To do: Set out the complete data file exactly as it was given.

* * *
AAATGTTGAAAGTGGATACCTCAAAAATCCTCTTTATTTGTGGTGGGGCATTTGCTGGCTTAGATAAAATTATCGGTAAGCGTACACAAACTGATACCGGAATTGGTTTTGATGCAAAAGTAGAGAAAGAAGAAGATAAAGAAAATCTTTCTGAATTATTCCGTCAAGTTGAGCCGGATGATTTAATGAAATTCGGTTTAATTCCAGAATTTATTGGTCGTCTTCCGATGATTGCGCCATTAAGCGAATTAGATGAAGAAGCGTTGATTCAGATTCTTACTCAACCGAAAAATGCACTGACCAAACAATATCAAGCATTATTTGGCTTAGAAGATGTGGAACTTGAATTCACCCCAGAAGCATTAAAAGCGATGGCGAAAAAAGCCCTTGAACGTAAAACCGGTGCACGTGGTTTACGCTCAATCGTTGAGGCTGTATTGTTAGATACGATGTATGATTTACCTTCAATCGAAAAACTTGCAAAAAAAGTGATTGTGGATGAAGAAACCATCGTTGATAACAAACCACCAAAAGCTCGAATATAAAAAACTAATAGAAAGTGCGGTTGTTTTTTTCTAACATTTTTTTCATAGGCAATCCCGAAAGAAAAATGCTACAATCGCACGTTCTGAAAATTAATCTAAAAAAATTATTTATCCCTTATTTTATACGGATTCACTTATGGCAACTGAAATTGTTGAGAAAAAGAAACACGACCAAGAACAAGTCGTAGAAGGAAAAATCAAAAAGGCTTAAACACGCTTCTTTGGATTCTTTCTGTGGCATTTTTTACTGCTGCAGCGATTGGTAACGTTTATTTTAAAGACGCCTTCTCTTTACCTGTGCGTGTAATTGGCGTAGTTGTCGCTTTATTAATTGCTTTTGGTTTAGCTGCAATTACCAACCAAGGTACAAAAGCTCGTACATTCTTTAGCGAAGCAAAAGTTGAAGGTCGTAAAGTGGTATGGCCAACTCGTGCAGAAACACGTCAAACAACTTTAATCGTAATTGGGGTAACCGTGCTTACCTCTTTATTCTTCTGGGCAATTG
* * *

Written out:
AAATGTTGAAAGTGGATACCTCAAAAATCCTCTTTATTTGTGGTGGGGCATTTGCTGGCTTAGATAAAATTATCGGTAAGCGTACACAAACTGATACCGGAATTGGTTTTGATGCAAAAGTAGAGAAAGAAGAAGATAAAGAAAATCTTTCTGAATTATTCCGTCAAGTTGAGCCGGATGATTTAATGAAATTCGGTTTAATTCCAGAATTTATTGGTCGTCTTCCGATGATTGCGCCATTAAGCGAATTAGATGAAGAAGCGTTGATTCAGATTCTTACTCAACCGAAAAATGCACTGACCAAACAATATCAAGCATTATTTGGCTTAGAAGATGTGGAACTTGAATTCACCCCAGAAGCATTAAAAGCGATGGCGAAAAAAGCCCTTGAACGTAAAACCGGTGCACGTGGTTTACGCTCAATCGTTGAGGCTGTATTGTTAGATACGATGTATGATTTACCTTCAATCGAAAAACTTGCAAAAAAAGTGATTGTGGATGAAGAAACCATCGTTGATAACAAACCACCAAAAGCTCGAATATAAAAAACTAATAGAAAGTGCGGTTGTTTTTTTCTAACATTTTTTTCATAGGCAATCCCGAAAGAAAAATGCTACAATCGCACGTTCTGAAAATTAATCTAAAAAAATTATTTATCCCTTATTTTATACGGATTCACTTATGGCAACTGAAATTGTTGAGAAAAAGAAACACGACCAAGAACAAGTCGTAGAAGGAAAAATCAAAAAGGCTTAAACACGCTTCTTTGGATTCTTTCTGTGGCATTTTTTACTGCTGCAGCGATTGGTAACGTTTATTTTAAAGACGCCTTCTCTTTACCTGTGCGTGTAATTGGCGTAGTTGTCGCTTTATTAATTGCTTTTGGTTTAGCTGCAATTACCAACCAAGGTACAAAAGCTCGTACATTCTTTAGCGAAGCAAAAGTTGAAGGTCGTAAAGTGGTATGGCCAACTCGTGCAGAAACACGTCAAACAACTTTAATCGTAATTGGGGTAACCGTGCTTACCTCTTTATTCTTCTGGGCAATTG